OCT 23, 2023 8:00 AM PDT

Eye Opening Human Brain Recordings Validate Huge Assumption in Neuroscience

WRITTEN BY: Amielle Moreno

Scientists have always shunned assumptions, and for good reason. Assumptions can lead even bright minds astray. That's why it's surprising that for years, scientists studying human brain states have made a rather significant supposition based on research in other animals. They've been rounding up and equating non-invasive physiological measurements like pupil dilation with assumed changes in the human brain's complex chemistry.

Now, this assumption has found backing in a revolutionary study from Aarhus University and University College London. These new findings, published in Current Biology, validate numerous previous neuroscience studies while also laying the groundwork for many more.

A team of scientists led by Ph.D.s Dan Bang and P. Read Montague have confirmed a long-held hypothesis concerning the role of norepinephrine in pupil dilation, surprise, and attention.

 Creative Commons Attribution 4.0 International

Norepinephrine is a key neurotransmitter and hormone influencing our cognitive processes and emotional responses. Also known as noradrenaline, it's closely associated with arousal and attention. It plays a pivotal role in our fight-or-flight response (its connection to the freeze or fawn threat response remains unclear).

While non-human animal studies have provided vast insight into norepinephrine, direct measurements within the human brain have remained an uncharted frontier. Scientists have relied on assumptions, using eye dilation as a proxy for changes in neurotransmitter release. The recent study, however, made a significant stride by correlating eye dilation with norepinephrine dynamics in the human brain.

To achieve this feat, Bang et al. worked with clinicians who were implanting therapeutic electrodes into the brains of epileptic patients. The researchers slid their chemical-sensing electrodes along the track of the clinical ones. While the three epileptic patients viewed neutral or shocking images, the electrochemical electrode recorded norepinephrine release in the amygdala. Bang et al. found that sub-second changes in norepinephrine accurately predicted the participants' pupil dilation, emotional responses, and levels of surprise. While it's not a one-to-one relationship, the study suggests that the norepinephrine system and the mechanisms behind pupil dilation receive similar inputs.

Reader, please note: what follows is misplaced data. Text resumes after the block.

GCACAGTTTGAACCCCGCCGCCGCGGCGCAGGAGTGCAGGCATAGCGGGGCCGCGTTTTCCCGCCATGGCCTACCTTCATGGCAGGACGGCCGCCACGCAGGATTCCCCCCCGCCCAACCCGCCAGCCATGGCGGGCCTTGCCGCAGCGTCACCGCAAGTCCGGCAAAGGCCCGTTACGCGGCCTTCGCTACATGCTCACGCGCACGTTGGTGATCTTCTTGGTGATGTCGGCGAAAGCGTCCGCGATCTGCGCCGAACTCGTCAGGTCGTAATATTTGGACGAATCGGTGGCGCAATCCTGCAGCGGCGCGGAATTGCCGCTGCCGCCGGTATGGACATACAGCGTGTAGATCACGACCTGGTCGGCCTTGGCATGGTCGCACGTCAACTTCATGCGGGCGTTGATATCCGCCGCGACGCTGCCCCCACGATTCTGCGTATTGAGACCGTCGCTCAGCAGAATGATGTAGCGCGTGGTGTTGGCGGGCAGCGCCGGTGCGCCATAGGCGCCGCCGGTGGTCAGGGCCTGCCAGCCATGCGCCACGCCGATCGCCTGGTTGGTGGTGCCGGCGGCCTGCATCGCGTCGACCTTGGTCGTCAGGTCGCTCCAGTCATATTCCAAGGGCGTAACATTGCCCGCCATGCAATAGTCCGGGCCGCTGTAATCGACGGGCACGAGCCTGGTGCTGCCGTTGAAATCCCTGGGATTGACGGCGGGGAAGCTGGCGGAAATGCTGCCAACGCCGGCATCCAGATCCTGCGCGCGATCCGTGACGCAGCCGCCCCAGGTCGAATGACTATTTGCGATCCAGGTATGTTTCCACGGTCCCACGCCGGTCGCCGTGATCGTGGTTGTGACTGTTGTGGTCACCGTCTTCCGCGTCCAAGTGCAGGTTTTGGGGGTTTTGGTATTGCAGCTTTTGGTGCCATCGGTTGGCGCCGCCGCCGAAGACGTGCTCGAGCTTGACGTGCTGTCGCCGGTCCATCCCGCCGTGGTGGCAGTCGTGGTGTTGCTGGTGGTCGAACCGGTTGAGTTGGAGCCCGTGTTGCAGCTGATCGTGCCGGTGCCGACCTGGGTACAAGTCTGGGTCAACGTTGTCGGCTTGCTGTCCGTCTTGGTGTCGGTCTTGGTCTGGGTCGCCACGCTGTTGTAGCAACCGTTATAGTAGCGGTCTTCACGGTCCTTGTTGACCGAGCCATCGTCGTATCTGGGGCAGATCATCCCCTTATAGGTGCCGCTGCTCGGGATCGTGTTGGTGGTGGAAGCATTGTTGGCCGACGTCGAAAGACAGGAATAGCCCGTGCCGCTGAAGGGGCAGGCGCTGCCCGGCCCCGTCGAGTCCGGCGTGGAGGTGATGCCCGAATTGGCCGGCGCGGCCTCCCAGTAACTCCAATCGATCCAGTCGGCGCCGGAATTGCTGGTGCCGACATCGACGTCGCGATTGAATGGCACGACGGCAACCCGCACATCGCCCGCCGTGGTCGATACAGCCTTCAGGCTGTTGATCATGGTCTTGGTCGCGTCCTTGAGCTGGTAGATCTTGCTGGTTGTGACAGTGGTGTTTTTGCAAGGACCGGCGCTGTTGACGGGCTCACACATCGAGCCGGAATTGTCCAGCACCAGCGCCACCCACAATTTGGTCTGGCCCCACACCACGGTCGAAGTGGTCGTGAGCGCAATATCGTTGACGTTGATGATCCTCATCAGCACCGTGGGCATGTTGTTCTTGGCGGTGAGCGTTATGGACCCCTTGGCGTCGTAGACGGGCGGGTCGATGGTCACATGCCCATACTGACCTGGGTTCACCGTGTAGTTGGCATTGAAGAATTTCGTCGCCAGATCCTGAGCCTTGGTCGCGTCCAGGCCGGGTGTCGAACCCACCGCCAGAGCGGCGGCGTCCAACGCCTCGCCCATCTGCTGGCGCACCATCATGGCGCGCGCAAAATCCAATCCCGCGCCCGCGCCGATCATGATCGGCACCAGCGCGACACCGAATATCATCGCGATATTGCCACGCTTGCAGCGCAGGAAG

The Bang et al. study is the first to demonstrate that scientists can obtain estimates of human neuromodulator release from the same electrode depth routinely used in clinical practice.

But this soon-to-be highly cited study doesn't just break new ground; it validates countless previous studies. We now possess tangible evidence that links easily observable cues to internal molecular changes. Scientists studying the human brain won't need to assume that pupillary dilation reflects changes in specific neurotransmitter release.

This research opens a new avenue for exploring norepinephrine and other neuromodulatory systems. Future research might examine the activity of serotonin-altering depression drugs or investigate norepinephrine activity in individuals with sleep disorders.

In conclusion, this study offers profound insights into the brain's inner workings and promising new approaches to improving human health and well-being. No assumptions necessary.

Researcher P. Read Montague

Sources: Current Biology

About the Author
Doctorate (PhD)
Amielle Moreno earned her doctorate in neuroscience from Emory University and has dedicated her career to science communication, news coverage, and academic writing/editing. She is a published researcher who has branched out to author articles for various science websites. She recently published an original research article detailing her findings on how sensory areas of the brain respond to social sound. When she's not writing or editing, you can find her spinning the latest neuroscience news into comedy gold, hosting her podcast "Miss Behavior Journal Club." This fortnightly humorous podcast features the latest in behavioral research. Her goal in life is to defend and discover scientific truths.
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